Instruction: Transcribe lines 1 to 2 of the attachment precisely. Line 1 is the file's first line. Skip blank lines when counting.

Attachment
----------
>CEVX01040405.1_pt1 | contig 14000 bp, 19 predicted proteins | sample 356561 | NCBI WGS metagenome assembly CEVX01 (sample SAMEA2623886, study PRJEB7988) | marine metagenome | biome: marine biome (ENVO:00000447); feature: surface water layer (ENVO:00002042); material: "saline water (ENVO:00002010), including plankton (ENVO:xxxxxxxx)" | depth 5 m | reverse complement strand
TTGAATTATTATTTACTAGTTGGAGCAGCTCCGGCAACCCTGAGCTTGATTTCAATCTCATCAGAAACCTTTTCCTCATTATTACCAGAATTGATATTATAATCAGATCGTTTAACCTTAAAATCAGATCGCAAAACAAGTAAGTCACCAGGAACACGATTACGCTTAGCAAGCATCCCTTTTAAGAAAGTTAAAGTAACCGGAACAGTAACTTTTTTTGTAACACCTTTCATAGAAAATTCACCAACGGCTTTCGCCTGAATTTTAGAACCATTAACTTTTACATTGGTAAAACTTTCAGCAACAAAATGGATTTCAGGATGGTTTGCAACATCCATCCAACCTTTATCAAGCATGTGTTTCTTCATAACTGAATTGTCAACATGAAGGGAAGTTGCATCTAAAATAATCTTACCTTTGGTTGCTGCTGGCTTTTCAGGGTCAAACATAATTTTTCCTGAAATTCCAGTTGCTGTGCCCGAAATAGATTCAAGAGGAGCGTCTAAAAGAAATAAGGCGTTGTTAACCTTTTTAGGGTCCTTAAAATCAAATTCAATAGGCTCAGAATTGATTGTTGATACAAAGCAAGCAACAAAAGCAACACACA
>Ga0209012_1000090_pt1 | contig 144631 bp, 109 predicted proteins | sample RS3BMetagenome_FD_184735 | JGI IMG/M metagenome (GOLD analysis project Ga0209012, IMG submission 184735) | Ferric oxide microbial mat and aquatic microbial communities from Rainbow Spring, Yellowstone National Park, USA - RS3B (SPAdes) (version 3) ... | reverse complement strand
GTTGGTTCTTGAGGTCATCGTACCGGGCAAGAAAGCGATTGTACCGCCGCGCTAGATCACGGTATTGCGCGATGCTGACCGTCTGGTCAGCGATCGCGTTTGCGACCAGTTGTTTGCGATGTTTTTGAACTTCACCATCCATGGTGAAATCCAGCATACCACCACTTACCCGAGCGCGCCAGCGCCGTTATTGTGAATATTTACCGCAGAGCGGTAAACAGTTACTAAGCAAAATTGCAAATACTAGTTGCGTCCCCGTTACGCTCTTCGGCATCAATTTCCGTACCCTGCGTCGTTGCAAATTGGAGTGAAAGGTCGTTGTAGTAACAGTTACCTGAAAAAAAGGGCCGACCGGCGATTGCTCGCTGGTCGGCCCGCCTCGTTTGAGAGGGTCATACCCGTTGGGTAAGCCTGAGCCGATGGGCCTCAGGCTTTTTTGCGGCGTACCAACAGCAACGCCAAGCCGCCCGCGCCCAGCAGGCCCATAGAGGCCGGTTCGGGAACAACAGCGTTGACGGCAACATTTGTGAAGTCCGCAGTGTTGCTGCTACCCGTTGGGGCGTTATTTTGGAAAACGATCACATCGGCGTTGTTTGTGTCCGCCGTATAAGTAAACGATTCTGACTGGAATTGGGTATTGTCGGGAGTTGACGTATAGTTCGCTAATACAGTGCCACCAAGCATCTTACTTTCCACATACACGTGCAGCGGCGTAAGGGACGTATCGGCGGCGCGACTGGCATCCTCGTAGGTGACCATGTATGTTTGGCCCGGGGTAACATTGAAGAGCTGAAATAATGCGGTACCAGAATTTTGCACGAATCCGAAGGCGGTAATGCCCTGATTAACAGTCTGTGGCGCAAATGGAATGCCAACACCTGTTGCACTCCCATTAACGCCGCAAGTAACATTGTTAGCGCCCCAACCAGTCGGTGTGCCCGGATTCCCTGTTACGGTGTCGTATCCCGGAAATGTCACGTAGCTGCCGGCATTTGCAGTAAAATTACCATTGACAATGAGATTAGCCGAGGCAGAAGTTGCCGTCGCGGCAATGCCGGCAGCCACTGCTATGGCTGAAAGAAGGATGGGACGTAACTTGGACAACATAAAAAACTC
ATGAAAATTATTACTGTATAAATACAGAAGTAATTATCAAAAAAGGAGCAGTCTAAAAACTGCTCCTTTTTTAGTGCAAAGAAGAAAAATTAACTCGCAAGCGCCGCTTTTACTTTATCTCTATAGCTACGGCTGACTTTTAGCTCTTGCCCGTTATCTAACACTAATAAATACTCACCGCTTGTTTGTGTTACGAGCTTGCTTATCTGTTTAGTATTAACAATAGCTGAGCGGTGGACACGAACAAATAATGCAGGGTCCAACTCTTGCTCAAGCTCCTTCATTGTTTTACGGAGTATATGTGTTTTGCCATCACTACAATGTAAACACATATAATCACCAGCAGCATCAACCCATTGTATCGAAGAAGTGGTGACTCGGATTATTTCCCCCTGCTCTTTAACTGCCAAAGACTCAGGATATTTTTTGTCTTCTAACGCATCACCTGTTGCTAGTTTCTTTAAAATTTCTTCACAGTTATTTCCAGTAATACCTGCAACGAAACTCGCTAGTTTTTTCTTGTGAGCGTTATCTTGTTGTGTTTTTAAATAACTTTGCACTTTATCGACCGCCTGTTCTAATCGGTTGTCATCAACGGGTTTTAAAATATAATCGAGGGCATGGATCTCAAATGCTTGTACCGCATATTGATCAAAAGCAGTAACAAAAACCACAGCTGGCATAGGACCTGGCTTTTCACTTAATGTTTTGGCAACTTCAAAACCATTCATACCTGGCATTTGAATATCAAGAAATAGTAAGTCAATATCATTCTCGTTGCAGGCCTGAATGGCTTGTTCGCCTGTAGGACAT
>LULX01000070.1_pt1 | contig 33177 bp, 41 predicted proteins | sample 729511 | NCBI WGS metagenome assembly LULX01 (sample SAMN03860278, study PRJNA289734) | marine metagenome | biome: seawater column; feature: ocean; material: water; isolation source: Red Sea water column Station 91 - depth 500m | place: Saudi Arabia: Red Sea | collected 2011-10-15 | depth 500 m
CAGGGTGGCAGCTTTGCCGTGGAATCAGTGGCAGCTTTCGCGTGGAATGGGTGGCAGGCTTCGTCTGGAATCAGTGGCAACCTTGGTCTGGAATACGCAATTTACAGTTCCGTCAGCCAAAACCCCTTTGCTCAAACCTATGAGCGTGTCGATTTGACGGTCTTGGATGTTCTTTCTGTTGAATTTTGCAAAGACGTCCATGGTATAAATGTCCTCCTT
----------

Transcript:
>CEVX01040405.1_pt1 | contig 14000 bp, 19 predicted proteins | sample 356561 | NCBI WGS metagenome assembly CEVX01 (sample SAMEA2623886, study PRJEB7988) | marine metagenome | biome: marine biome (ENVO:00000447); feature: surface water layer (ENVO:00002042); material: "saline water (ENVO:00002010), including plankton (ENVO:xxxxxxxx)" | depth 5 m | reverse complement strand
TTGAATTATTATTTACTAGTTGGAGCAGCTCCGGCAACCCTGAGCTTGATTTCAATCTCATCAGAAACCTTTTCCTCATTATTACCAGAATTGATATTATAATCAGATCGTTTAACCTTAAAATCAGATCGCAAAACAAGTAAGTCACCAGGAACACGATTACGCTTAGCAAGCATCCCTTTTAAGAAAGTTAAAGTAACCGGAACAGTAACTTTTTTTGTAACACCTTTCATAGAAAATTCACCAACGGCTTTCGCCTGAATTTTAGAACCATTAACTTTTACATTGGTAAAACTTTCAGCAACAAAATGGATTTCAGGATGGTTTGCAACATCCATCCAACCTTTATCAAGCATGTGTTTCTTCATAACTGAATTGTCAACATGAAGGGAAGTTGCATCTAAAATAATCTTACCTTTGGTTGCTGCTGGCTTTTCAGGGTCAAACATAATTTTTCCTGAAATTCCAGTTGCTGTGCCCGAAATAGATTCAAGAGGAGCGTCTAAAAGAAATAAGGCGTTGTTAACCTTTTTAGGGTCCTTAAAATCAAATTCAATAGGCTCAGAATTGATTGTTGATACAAAGCAAGCAACAAAAGCAACACACA